Massachusetts Group Files Paperwork to Put Psychedelic Decriminalization Question on Ballots

The Massachusetts-based group Mental Health Options last week filed paperwork signaling plans to put a psychedelics decriminalization ballot question to voters.

A group called Massachusetts for Mental Health Options last week filed paperwork with state regulators signaling plans to put a psychedelic decriminalization ballot question to voters, CBS News reports. In the filing, the group states its purpose is “To expand mental health treatment options in Massachusetts by providing new pathways to access natural psychedelic medicine therapy” and the ballot question would seek to create “access to natural psychedelic medicine therapy” and remove “criminal penalties for personal possession of these medicines.”

Responding to an inquiry from CBS News, Ben Unger, of the group New Approach, which helped the passage of psychedelic therapy ballot questions in Colorado and Oregon, described the Massachusetts proposal as “still very much in the exploratory phase.”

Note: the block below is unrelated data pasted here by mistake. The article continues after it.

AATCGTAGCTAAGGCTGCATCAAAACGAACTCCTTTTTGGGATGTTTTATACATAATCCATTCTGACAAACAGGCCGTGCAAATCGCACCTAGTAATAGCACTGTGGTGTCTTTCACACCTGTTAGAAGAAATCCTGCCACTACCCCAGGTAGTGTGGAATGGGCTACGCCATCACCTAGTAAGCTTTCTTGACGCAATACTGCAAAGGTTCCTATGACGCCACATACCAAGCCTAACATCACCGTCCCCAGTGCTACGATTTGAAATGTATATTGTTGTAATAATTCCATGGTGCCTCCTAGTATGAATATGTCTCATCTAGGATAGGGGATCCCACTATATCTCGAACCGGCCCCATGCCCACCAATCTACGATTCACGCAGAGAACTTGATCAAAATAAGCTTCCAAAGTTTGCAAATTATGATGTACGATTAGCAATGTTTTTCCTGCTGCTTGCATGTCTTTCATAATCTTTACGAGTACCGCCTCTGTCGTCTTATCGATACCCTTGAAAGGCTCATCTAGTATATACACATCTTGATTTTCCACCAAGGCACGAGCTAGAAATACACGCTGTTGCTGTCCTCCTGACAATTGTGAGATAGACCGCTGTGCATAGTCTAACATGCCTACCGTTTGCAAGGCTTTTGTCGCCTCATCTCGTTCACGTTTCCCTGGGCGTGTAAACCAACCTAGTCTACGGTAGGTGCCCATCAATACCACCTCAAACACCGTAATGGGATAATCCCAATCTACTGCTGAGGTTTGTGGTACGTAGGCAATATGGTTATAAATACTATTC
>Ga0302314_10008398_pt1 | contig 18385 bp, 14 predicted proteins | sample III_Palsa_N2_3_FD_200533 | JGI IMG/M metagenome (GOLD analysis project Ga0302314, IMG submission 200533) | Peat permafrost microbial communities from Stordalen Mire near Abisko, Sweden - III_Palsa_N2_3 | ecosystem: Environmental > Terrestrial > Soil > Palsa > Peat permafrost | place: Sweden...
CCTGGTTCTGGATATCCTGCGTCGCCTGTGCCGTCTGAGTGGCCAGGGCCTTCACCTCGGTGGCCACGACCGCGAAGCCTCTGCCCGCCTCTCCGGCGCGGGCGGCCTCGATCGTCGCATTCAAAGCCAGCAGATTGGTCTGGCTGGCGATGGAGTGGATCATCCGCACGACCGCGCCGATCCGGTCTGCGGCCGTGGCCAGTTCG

“The coalition is still forming and the policy is still going through a process of being vetted, discussed and finalized. As you can imagine, lots [of] details to iron out.” — Unger to CBS News

The campaign has until August 2 to file an initiative petition for the 2024 election. New Approach is not listed on the paperwork submitted last week. The point of contact listed is MLM Strategies.

Colorado and Oregon are the only two states, along with Washington D.C., that have legalized some psychedelics for therapeutic use and decriminalized possession of small amounts. In all three cases, the reforms were approved by voters in ballot initiatives.
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